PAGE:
Mayor Walsh announces new artwork on display at the Bruce C. Bolling Municipal Building
October 23, 2015
Mayor Martin J. Walsh and the Boston Art Commission yesterday announced the dedication of three pieces of public artwork at the Bruce C. Bolling Municipal Building. This dedication is part of Mayor Walsh's long-term vision to make the City's arts and culture creative portfolio stronger, more accessible, more sustainable and more diverse.
"Incorporating artwork into the fabric of our city is a great way to enhance our collective quality of life," said Mayor Walsh. "Making artwork accessible and available for all to enjoy is another step in adding meaningful value to our communities and growing Boston's reputation as a cultural hub."
The dedication is the end result of a process that began with a nationwide search for artists conducted by the Boston Arts Commission, which resulted in two Boston artists and a Boston high school student being selected to create artwork for the building. The artwork was created specifically for Boston and the process involved collaboration and communication with the communities for which they were designed.
Created by Napoleon Jones-Henderson, this piece is a wall design that is dedicated to Roxbury's ethnically diverse, musically-rich history. "It is indeed an honor to create an enamel mural that celebrates this quilted history of Roxbury," said Jones-Henderson. Jones-Henderson, a nationally renowned artist, has been involved in the Boston art scene and Roxbury for over three decades and used his understanding of the community as inspiration.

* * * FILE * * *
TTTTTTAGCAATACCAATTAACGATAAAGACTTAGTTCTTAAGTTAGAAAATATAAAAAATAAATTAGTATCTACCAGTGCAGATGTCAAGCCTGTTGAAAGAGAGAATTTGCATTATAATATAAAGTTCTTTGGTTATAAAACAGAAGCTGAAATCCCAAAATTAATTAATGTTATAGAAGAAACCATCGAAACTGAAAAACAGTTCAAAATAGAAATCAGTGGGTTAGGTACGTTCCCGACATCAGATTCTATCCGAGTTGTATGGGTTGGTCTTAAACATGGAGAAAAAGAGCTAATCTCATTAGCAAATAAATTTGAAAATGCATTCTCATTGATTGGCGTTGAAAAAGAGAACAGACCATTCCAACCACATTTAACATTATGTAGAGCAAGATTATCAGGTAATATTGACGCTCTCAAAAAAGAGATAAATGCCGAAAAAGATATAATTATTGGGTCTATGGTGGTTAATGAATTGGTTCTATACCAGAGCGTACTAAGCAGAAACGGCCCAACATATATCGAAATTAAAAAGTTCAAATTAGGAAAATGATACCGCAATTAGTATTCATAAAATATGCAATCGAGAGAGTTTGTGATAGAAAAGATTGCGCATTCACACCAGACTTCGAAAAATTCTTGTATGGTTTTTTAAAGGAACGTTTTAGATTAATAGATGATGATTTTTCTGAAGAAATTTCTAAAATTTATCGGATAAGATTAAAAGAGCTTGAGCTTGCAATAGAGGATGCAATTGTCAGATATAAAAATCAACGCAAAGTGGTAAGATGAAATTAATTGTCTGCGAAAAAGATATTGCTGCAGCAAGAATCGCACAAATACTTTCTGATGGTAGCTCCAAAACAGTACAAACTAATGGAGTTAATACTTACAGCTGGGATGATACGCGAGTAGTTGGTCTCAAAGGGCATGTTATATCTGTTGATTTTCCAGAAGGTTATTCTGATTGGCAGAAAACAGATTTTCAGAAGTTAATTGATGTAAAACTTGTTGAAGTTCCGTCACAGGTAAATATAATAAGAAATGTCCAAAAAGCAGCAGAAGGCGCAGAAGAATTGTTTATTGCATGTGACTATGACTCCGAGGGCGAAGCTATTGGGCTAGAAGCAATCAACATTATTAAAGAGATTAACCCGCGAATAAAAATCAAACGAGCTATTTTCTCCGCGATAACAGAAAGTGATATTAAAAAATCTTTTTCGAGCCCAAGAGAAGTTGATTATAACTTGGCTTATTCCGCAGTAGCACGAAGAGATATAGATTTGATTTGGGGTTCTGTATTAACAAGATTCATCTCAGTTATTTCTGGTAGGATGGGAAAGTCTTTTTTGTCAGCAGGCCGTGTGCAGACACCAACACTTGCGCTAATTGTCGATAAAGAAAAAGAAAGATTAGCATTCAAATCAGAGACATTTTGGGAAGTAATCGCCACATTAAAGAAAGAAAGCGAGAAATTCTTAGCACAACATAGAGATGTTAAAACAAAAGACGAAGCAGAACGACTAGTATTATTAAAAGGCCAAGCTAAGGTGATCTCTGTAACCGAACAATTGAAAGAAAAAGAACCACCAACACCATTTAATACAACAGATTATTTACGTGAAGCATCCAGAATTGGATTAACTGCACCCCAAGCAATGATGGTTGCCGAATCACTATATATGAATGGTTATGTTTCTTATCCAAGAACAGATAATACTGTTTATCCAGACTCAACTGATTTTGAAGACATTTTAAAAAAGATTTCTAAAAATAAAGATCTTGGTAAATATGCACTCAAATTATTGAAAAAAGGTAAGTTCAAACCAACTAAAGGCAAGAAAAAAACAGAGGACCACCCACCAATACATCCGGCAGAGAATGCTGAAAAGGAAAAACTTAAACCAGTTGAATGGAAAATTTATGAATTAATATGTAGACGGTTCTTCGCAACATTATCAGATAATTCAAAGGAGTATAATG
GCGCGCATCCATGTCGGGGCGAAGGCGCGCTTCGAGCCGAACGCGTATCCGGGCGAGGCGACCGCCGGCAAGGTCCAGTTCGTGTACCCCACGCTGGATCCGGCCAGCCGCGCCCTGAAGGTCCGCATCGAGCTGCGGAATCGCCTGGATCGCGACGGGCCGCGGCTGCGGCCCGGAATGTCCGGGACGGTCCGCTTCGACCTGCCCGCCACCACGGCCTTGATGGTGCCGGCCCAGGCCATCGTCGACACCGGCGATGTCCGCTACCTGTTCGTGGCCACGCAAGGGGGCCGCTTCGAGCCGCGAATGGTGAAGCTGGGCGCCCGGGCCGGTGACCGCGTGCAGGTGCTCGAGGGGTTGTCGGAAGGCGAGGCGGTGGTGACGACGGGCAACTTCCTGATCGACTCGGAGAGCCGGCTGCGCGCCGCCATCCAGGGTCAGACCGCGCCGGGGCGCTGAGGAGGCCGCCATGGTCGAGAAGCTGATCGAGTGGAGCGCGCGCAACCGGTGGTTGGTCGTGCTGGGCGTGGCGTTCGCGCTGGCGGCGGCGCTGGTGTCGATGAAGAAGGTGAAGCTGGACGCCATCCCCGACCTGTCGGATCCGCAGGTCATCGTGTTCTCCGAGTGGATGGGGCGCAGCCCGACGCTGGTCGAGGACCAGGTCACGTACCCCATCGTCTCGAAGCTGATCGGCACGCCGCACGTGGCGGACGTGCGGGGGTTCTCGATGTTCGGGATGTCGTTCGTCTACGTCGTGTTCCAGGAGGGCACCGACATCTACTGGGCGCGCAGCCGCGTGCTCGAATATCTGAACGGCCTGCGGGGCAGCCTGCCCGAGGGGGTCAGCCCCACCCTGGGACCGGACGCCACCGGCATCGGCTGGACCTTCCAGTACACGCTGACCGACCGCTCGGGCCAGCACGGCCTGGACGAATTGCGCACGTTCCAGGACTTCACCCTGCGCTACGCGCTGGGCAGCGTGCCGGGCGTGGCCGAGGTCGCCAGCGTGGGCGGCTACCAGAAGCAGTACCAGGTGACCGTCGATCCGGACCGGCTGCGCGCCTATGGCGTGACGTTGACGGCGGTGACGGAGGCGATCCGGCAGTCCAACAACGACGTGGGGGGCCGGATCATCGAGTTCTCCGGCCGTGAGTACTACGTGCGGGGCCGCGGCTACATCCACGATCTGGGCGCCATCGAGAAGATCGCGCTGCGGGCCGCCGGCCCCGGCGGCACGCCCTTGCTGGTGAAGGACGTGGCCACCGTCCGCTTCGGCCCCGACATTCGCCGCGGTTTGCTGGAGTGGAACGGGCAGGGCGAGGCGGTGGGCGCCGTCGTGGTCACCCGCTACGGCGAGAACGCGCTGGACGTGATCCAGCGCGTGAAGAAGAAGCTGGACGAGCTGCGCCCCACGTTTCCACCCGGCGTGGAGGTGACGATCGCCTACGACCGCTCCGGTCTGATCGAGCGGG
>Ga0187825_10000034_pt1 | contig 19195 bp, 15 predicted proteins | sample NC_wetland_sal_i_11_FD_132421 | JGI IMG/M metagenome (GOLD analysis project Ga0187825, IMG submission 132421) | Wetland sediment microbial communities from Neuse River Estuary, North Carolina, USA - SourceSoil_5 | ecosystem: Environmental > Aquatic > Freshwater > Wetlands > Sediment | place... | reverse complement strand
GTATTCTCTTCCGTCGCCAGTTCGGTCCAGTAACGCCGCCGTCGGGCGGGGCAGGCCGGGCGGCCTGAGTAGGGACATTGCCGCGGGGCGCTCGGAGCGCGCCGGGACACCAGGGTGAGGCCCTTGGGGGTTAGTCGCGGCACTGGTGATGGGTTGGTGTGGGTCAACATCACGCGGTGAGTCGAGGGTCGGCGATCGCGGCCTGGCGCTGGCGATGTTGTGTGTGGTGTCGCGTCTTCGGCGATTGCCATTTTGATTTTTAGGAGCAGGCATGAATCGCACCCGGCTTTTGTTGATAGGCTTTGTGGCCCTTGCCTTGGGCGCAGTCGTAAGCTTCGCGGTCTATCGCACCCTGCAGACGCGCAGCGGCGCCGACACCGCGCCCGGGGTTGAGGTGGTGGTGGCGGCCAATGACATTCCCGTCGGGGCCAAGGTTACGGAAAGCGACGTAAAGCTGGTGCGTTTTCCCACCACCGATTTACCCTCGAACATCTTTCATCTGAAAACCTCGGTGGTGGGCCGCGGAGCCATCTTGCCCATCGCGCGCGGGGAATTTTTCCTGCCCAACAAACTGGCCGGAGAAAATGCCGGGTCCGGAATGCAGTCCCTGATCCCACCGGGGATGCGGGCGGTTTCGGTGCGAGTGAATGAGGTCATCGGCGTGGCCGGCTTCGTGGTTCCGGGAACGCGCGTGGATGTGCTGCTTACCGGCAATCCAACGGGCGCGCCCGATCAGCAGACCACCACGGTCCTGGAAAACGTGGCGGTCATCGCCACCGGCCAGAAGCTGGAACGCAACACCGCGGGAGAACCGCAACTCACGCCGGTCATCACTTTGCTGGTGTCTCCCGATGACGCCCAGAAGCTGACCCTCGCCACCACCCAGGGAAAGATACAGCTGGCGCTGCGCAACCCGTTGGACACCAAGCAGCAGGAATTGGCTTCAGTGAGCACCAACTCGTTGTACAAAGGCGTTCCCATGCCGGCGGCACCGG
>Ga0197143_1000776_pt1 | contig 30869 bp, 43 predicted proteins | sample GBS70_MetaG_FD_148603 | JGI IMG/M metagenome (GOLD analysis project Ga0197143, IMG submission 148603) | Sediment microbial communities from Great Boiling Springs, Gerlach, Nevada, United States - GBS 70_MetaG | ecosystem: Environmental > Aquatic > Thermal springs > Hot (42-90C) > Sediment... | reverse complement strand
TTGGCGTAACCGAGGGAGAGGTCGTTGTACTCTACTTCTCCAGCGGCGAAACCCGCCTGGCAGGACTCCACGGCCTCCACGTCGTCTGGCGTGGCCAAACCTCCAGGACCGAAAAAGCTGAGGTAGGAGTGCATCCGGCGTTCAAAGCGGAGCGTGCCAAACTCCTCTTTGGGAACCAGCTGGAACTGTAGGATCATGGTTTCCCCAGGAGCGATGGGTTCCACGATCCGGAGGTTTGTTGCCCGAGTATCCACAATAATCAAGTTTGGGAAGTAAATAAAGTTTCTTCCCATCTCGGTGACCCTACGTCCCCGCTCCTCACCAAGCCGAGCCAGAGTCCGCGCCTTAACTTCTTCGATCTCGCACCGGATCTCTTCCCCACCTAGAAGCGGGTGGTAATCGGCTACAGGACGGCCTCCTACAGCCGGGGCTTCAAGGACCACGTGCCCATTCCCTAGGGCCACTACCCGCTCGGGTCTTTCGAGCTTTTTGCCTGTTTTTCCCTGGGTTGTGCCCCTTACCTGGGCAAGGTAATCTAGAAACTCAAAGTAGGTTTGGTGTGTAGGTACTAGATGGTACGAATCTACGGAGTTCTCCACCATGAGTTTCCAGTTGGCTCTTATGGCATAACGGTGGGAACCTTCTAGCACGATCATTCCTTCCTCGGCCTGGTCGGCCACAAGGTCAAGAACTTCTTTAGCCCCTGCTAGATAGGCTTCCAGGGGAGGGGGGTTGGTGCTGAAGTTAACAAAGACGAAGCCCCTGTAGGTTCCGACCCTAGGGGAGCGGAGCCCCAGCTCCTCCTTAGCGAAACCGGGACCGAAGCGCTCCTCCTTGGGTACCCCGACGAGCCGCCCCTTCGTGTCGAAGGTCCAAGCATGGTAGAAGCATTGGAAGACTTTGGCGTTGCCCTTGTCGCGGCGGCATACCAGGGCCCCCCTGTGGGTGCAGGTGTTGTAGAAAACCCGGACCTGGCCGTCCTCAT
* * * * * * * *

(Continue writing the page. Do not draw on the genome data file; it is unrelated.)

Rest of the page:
Crisscross Signal Spire
Created by Meejin Yoon, this piece is an outdoor sculpture that aims to mix Boston's rich history with its future. The sculpture consists of a braided array of tubes representing Boston's neighborhoods and invoking the city's history by appearing similar to the crisscrossing of Boston's subway system. Pointing towards the future, Yoon was influenced by Citizens Connect and each 311 call that is logged appears as a flash of light in one of the tubes. Direct user interface is also possible by connecting using #SignalSpire on Twitter.
Created by Clarita Stephens, a Boston public school student, this piece is an acoustic panel. Stephens, who is currently a senior at the Burke High School in Dorchester, has a passion for art and was encouraged to create an artwork by her teacher, Alisa Rodny. "I feel a little shocked but grateful and honored that my work was chosen," said Stephens. "When I was working on my piece I felt good because I was to be able to express how I felt about the city that I love and grew up in in the form of Art, which I also love."
For more information on the event, you can visit the Boston Art Commission atpublicartboston.com or contact them at 617-635-3245 firstname.lastname@example.org. You can also connect with the Boston Art Commission on Facebook (BostonArtCommission) or on Twitter (@PublicArtBoston).